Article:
See How Artists Eva Jospin, Philippe Parreno, and Santiago Sierra Created Unforgettable Sets for the Hottest Paris Fashion Week Shows

Their scenography brought nature-versus-culture vibes to Dior, Louis Vuitton, and Balenciaga.

French artist Eva Jospin crafted a Baroque grotto out of cardboard for Dior; Dutch dance duo Imre and Marne van Opstal staged a performance inside. Courtesy of Dior.
French artist Eva Jospin crafted a Baroque grotto out of cardboard for Dior; Dutch dance duo Imre and Marne van Opstal staged a performance inside. Courtesy of Dior.

There was plenty of art on display this Paris Fashion Week. Stella McCartney collaborated with Japanese artist Yoshitomo Nara, Ib Kamara made a very blue Off-White™ debut (while using Jenny Holzer “Truisms” to champion women’s rights, a la Virgil Abloh), and Coperni spray-painted a dress onto the body of Bella Hadid.

And that’s just in terms of clothing. Meanwhile, Balenciaga, Dior, and Louis Vuitton tapped artists Santiago Sierra, Eva Jospin, and Philippe Parreno, respectively, to design the sets for their spring-summer 2023 presentations. The results were nothing short of show-stopping.



Ye walked down artist Santiago Sierra's muddy runway. Courtesy of Balenciaga.

Ye walked down artist Santiago Sierra’s muddy runway. Courtesy of Balenciaga.

Ye (formerly known as Kanye West) wasn’t the only controversial figure in Balenciaga’s spring-summer 2023 show; wearing all black (leather biker pants, combat jacket, branded mouth guard, baseball cap), the musician and designer walked down a runway created by Santiago Serra. The Spanish artist has consistently courted outrage over the years, with performance and installation works such as 245 m3 (2006), which pumped carbon monoxide from six running cars into a former synagogue in Pulheim, Germany, effectively turning it into a gas chamber. Here, he poured 275 cubic meters of mud from a French peat bog, according to The New York Times, into a massive pit inside Paris’s Parc des Expositions de Villepinte. The mud was everywhere, even on the clothing. “Putting luxury fashion into the box of polished, exclusive, and visually expensive is limited,” said Demna, Balenciaga’s mononymous creative director, in a statement. “The set of this show is a metaphor for digging for truth and being down to earth.”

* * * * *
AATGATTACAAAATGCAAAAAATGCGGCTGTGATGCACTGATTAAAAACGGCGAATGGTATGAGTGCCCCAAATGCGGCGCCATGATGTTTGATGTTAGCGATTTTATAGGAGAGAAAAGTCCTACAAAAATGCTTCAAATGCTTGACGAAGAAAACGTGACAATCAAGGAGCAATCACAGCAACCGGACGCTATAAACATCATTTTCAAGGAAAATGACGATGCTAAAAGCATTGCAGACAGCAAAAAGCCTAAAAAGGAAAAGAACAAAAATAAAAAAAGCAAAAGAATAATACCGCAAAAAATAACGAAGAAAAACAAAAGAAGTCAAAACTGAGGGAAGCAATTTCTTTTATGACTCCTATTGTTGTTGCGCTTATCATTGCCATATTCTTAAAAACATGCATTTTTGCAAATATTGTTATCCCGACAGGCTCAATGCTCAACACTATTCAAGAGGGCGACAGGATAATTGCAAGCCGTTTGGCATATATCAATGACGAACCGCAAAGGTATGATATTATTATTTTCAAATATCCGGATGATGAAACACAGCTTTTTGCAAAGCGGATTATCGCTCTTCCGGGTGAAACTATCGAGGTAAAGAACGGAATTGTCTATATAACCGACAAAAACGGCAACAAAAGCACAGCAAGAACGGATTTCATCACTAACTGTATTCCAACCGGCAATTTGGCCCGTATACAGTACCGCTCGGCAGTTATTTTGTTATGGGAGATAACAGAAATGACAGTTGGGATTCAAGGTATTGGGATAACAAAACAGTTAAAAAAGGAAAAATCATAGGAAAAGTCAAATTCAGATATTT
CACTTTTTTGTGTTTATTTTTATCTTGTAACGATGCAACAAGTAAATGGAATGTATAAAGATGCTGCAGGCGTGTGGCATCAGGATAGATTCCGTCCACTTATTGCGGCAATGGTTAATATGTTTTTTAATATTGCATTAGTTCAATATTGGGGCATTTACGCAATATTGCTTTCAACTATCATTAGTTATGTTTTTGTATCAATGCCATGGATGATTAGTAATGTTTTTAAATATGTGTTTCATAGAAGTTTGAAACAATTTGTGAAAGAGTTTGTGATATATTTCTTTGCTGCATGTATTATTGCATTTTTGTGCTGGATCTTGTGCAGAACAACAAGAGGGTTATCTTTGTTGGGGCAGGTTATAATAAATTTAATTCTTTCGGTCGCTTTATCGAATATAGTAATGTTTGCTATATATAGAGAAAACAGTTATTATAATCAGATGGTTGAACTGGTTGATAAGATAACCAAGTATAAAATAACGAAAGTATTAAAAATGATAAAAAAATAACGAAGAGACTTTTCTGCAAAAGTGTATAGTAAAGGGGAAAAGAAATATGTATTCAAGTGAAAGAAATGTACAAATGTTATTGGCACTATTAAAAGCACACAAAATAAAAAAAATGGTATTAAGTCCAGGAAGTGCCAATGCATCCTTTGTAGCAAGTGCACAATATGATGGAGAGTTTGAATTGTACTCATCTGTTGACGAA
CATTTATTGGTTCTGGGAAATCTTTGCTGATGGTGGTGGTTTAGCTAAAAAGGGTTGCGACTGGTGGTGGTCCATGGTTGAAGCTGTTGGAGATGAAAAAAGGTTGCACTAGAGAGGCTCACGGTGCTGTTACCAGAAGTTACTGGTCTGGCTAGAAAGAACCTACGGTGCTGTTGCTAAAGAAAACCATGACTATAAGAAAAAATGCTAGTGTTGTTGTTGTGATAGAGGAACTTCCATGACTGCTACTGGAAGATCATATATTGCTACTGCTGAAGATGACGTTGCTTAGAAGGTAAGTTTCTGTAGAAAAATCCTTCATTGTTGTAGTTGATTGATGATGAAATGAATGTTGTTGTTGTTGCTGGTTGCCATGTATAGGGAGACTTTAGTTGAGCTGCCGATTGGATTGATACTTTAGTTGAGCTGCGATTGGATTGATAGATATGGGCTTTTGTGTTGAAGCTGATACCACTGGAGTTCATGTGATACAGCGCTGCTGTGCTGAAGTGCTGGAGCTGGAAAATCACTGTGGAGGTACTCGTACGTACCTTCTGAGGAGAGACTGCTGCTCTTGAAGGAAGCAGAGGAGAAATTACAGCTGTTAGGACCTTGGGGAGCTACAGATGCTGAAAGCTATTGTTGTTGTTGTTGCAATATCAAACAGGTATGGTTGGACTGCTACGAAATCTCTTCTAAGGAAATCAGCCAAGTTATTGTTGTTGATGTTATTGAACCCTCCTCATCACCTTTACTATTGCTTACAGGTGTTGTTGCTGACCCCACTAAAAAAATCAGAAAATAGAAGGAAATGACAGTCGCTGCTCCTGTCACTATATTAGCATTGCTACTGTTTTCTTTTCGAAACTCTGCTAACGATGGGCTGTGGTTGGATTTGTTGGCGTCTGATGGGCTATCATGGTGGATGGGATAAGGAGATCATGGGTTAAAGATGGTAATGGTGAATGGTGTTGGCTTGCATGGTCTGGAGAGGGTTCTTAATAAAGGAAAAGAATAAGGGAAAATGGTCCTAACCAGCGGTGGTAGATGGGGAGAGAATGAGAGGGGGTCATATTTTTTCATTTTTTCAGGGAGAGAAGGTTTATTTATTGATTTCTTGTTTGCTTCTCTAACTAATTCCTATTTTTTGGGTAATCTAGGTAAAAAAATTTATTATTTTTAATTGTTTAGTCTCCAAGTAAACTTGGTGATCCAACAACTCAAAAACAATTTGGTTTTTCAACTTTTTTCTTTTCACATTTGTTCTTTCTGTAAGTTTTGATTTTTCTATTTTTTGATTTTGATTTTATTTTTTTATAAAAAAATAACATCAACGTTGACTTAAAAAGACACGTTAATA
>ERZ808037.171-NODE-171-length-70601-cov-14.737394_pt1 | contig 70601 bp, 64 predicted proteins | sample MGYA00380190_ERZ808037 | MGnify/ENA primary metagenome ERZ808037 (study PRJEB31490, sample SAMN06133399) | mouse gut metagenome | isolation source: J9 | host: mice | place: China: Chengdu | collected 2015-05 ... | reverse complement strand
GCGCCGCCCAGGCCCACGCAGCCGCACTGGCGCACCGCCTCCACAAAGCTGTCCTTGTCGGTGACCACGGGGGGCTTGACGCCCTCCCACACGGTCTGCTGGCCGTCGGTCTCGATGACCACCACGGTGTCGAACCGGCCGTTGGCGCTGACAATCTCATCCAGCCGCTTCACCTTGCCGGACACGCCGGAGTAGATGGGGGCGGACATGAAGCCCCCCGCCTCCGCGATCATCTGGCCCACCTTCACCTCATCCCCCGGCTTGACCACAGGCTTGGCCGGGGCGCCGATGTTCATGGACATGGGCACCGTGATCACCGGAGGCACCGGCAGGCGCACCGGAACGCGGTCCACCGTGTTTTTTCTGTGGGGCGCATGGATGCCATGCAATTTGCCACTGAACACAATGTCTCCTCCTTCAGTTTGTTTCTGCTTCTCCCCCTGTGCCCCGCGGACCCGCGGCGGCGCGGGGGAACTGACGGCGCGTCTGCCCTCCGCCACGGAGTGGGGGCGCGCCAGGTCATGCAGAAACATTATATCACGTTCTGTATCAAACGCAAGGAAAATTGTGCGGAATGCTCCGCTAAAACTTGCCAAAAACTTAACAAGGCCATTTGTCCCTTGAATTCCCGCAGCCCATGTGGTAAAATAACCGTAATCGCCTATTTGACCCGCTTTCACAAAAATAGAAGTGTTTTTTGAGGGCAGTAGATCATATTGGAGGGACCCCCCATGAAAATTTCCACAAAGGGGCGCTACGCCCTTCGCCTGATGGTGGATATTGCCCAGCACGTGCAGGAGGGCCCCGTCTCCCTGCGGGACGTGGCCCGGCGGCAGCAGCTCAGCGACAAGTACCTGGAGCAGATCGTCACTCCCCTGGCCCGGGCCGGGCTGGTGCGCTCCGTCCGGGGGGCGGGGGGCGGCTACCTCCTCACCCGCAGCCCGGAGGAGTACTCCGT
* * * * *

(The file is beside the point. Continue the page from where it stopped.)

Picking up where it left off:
A view of Eva Jospin's cardboard grotto. Courtesy of Dior.

A view of Eva Jospin’s cardboard grotto. Courtesy of Dior.

Maria Grazia Chiuri gave carte blanche to French artist Eva Jospin, who designed the intricately embroidered set for Dior’s autumn-winter 2021-2022 haute couture show. Jospin is best known for crafting elaborate forests and sculptural works from cardboard; for the house’s latest presentation, she used the material to create a Baroque grotto in the Tuileries Garden. Dutch choreography and dancer duo Imre and Marne van Opstal staged a performance inside the surreal installation, which was inspired by the caves of Paris’s Buttes Chaumont, as well as the frescoes of Palermo, Italy’s Palazzina Cinese and the 16th-century Villa Borromeo Visconti Litta in Lombardy. Meanwhile, models wore quasi-geometric corsets reminiscent of Catherine de Medici and scarves embossed with a map of Paris from the Dior archives.

Louis Vuitton

Philippe Parreno's "monster flower" cum funhouse. Courtesy of Louis Vuitton.

Philippe Parreno’s “monster flower” slash funhouse. Courtesy of Louis Vuitton.

For Louis Vuitton’s spring-summer 2023 women’s show, creative director Nicolas Ghesquière zoomed in on the trappings of femininity, inviting French artist Philippe Parreno to create a bright-red “monster flower” slash funhouse with Hollywood production designer James Chinlund. It pulsated with house music (Wamdue Project’s King of My Castle, specifically) at the center of the Louvre’s Cour Carrée. “The idea was to look at something pretty, something sweet, and to see in those elements what strength they have,” Ghesquière told Vogue Runway of their collaboration. Meanwhile, with its exaggerated necklines, giant zipper pulls, magnified monograms, and enlarged luggage tags, the collection blew up elements of the house’s DNA. “Being with Philippe and working through the eyes of an artist, sometimes I had the feeling we were a little childish,” the designer added. “I think I was maybe more free to break some boundaries for myself.”

Follow Artnet News on Facebook:

Want to stay ahead of the art world? Subscribe to our newsletter to get the breaking news, eye-opening interviews, and incisive critical takes that drive the conversation forward.


Subscribe or log in to read the rest of this content.

You are currently logged into this Artnet News Pro account on another device. Please log off from any other devices, and then reload this page continue. To find out if you are eligible for an Artnet News Pro group subscription, please contact [email protected]. Standard subscriptions can be purchased on the subscription page.

Log In